Sometimes you come across an old cookbook from the bygone days and see a cookie recipe that calls for baker’s ammonia. Not to be confused with household cleaning ammonia or the stuff that forms in urine, baker’s ammonia is safe to use in baking. But what happens when you mix ammonia and baking soda together? What’s the reaction? And would your cake or cookies be safe to consume?
Let’s get to the bottom of this.
Table of Contents
- Ammonia and Baking Soda Reaction
- What Happens When You Use Baker’s Ammonia?
- Can Ammonia and Baking Soda Be Used Interchangeably?
- Wrapping Up
Ammonia and Baking Soda Reaction
Is it okay to mix ammonia and baking soda? Yes. In most cases, people will mix ammonia and baking soda as a cleaning agent. Together with a bit of water, ammonia and baking soda can form a paste that will remove tarnish from housing fixtures and cast iron pans. However, that is not the kind of ammonia you want to put in your baking recipes.
Ammonium carbonate (also called ammonium bicarbonate) is another leavening agent that can be used for baking. Like baking soda, baker’s ammonia will react when blended with an acid and liquid. Except, inside of releasing carbon dioxide, ammonium carbonate lets off ammonia.
Usually, using ammonium carbonate and sodium bicarbonate (baking soda) together will have no noticeable effect. Both of them cook out of the batter or dough in the proper conditions. However, ammonia may linger in any remaining salts if the recipe is high-moisture, like a cake. You will smell it in the final product.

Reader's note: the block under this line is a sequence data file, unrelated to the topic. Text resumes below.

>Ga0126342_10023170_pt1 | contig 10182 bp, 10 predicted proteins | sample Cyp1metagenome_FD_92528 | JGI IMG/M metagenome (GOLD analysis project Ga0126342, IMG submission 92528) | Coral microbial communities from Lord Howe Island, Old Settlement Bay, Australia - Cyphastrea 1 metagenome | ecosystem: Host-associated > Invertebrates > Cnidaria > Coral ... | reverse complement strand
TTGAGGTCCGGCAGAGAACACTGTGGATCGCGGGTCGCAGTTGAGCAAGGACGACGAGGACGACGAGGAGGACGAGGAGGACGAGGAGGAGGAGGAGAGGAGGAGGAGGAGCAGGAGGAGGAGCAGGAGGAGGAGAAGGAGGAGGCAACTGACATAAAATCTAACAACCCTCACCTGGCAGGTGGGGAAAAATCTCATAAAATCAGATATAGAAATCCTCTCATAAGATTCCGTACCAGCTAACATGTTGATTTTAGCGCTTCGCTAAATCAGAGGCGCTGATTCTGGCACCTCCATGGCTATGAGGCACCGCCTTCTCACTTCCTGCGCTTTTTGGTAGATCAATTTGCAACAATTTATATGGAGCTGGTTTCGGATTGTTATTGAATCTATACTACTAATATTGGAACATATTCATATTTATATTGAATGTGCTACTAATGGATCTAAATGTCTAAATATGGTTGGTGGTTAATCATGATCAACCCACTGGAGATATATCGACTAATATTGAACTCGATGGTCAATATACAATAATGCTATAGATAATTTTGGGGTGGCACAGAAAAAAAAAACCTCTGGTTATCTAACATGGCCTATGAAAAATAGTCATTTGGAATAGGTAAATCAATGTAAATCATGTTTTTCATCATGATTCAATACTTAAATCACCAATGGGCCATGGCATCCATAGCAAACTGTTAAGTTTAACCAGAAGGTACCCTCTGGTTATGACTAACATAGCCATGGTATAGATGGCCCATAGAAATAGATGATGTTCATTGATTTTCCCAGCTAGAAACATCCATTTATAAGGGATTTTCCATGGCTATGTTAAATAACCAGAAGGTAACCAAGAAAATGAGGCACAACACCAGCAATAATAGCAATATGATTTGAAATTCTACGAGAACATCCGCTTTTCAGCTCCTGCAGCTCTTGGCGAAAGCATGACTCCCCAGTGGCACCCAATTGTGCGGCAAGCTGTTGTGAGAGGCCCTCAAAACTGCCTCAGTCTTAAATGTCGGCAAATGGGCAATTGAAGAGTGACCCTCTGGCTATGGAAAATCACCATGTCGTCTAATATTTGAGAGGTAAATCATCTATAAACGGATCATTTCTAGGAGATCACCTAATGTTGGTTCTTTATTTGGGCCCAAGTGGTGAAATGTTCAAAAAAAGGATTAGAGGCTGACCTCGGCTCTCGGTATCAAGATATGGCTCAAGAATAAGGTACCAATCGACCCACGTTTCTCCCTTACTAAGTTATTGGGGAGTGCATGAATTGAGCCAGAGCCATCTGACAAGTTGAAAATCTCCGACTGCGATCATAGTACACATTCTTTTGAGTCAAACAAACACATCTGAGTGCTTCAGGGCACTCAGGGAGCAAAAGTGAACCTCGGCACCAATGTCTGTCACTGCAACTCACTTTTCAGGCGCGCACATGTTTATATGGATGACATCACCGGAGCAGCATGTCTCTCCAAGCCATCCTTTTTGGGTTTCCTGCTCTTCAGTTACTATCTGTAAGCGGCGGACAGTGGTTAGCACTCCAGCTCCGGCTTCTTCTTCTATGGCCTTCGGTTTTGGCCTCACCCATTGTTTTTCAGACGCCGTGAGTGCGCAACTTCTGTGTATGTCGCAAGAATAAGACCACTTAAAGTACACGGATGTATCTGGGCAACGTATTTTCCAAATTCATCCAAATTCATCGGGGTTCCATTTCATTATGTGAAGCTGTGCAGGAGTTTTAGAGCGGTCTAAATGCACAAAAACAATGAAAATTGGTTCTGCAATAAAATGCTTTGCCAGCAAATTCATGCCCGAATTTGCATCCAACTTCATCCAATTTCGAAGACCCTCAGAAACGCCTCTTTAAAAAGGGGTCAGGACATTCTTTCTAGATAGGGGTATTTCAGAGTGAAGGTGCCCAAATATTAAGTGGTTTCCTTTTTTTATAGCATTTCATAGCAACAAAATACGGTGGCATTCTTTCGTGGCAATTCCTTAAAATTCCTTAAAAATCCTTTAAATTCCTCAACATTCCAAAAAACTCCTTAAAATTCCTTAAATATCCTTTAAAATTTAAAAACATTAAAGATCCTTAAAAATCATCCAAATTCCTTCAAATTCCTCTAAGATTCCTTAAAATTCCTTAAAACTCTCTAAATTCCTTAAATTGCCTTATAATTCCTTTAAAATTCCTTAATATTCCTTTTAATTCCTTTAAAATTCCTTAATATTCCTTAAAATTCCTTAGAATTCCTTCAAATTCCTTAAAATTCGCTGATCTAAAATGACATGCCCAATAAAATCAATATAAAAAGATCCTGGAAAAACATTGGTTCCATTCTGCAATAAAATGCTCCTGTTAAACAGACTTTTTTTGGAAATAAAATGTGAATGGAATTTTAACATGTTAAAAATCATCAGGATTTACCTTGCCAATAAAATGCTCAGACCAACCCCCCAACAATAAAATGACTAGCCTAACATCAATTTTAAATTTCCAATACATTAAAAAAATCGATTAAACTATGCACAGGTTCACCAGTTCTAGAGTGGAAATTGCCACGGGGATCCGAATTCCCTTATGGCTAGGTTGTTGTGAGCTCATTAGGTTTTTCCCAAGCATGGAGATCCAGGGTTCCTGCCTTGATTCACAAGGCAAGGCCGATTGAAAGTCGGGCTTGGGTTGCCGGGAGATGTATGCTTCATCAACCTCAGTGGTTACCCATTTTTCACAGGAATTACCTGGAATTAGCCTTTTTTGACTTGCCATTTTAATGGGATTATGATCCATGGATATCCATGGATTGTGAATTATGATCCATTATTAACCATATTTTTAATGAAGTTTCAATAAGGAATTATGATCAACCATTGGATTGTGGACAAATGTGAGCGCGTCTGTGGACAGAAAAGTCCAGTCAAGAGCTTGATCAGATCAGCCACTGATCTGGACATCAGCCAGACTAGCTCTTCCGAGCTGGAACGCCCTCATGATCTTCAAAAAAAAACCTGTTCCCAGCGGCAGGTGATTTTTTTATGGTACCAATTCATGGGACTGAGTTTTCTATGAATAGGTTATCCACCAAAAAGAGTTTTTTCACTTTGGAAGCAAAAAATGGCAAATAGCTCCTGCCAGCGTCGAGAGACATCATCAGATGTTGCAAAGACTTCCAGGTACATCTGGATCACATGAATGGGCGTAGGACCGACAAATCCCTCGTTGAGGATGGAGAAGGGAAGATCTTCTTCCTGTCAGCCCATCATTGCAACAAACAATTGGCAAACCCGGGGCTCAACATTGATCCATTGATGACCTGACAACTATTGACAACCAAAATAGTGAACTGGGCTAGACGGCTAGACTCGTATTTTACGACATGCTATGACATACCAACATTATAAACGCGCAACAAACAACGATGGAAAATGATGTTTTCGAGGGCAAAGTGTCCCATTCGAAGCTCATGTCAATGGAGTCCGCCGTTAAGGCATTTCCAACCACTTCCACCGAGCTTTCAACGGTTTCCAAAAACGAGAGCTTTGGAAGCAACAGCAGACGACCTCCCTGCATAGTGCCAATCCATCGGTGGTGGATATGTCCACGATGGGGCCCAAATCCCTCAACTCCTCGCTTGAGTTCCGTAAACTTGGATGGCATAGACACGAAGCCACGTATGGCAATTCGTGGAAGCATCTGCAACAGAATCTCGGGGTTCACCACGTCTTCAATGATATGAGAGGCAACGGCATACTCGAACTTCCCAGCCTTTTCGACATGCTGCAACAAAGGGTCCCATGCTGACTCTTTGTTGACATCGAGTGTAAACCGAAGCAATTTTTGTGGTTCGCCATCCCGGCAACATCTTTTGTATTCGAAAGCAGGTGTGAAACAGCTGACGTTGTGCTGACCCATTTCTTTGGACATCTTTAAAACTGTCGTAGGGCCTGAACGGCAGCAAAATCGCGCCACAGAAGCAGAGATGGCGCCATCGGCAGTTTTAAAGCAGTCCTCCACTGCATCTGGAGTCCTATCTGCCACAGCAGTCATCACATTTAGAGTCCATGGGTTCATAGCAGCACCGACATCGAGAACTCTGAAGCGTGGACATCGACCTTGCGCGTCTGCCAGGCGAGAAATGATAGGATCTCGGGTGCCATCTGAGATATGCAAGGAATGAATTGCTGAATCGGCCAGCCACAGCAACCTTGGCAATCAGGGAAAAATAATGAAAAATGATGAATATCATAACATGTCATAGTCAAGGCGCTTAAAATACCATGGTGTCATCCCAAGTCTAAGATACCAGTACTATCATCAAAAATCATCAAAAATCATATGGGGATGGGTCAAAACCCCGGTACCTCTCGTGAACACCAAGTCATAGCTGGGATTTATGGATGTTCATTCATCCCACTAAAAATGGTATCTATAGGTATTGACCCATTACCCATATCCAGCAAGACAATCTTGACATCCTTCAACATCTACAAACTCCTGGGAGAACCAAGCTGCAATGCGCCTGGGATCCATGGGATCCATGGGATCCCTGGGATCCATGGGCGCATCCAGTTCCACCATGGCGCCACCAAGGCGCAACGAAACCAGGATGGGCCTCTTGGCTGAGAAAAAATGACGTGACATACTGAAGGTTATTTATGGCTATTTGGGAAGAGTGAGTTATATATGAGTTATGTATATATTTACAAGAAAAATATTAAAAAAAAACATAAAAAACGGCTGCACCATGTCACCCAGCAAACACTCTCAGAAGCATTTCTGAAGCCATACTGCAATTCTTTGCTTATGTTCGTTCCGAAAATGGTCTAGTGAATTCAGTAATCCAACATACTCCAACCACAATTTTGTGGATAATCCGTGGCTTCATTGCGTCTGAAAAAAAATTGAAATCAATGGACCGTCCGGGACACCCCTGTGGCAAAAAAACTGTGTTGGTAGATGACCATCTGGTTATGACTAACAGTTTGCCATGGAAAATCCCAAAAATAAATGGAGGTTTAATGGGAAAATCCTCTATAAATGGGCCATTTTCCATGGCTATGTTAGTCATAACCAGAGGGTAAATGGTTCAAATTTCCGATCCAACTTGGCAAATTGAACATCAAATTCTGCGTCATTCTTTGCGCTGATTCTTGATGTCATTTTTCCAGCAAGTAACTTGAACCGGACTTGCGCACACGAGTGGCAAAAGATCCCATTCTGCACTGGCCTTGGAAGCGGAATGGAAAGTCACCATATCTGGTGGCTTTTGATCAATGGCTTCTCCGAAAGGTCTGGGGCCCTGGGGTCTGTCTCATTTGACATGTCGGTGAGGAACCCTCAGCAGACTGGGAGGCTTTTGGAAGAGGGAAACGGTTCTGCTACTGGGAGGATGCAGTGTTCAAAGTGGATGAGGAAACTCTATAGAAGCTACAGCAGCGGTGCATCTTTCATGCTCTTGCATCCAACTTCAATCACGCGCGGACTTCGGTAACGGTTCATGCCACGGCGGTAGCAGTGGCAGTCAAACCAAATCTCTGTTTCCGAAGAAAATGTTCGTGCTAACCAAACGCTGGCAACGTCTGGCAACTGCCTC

What Happens When You Use Baker’s Ammonia?
So, how does baker’s ammonia work by itself? Before the 19th century when baking powder and baking soda were introduced, baker’s ammonia was the go-to. In fact, many low-moisture recipes, such as English and Middle Eastern biscuits and crackers still use ammonium carbonate to this day.
The drawback is the smell. In fact, during the Victorian era, baker’s ammonia was put under women’s noses to wake them up after swooning. Yikes.
If you can get past the smell, you’ll find that baker’s ammonia produces very crunchy, crisp snacks. This is because, as the gases escape, it leaves behind smaller air bubbles than carbon dioxide. Also, according to science, ammonium bicarbonate doesn’t leave any residue, so the pH isn’t affected.
Can Ammonia and Baking Soda Be Used Interchangeably?
Yes, you can mix ammonia and baking soda (but only the baking kind of ammonia). Ammonia gets stripped off alongside released carbon dioxide. You can use the products interchangeably in recipes—but only those that are low-moisture. Anything above 5% moisture will cause the ammonia gas to dissolve into the water.
If you’re worried about ammonium salts forming because of a reaction with the sodium bicarbonate, don’t be. In the right conditions—like baking wafers or thin, crunchy cookies—the salts that form are the first to decompose in the heat.
Remember, we’re not talking about household ammonia, a poisonous liquid. Never consume that. If you have ammonium carbonate, though, you can certainly use it alongside baking soda or as a substitute if you have ran out of baking powder. Just make sure your recipe doesn’t require a lot of moisture.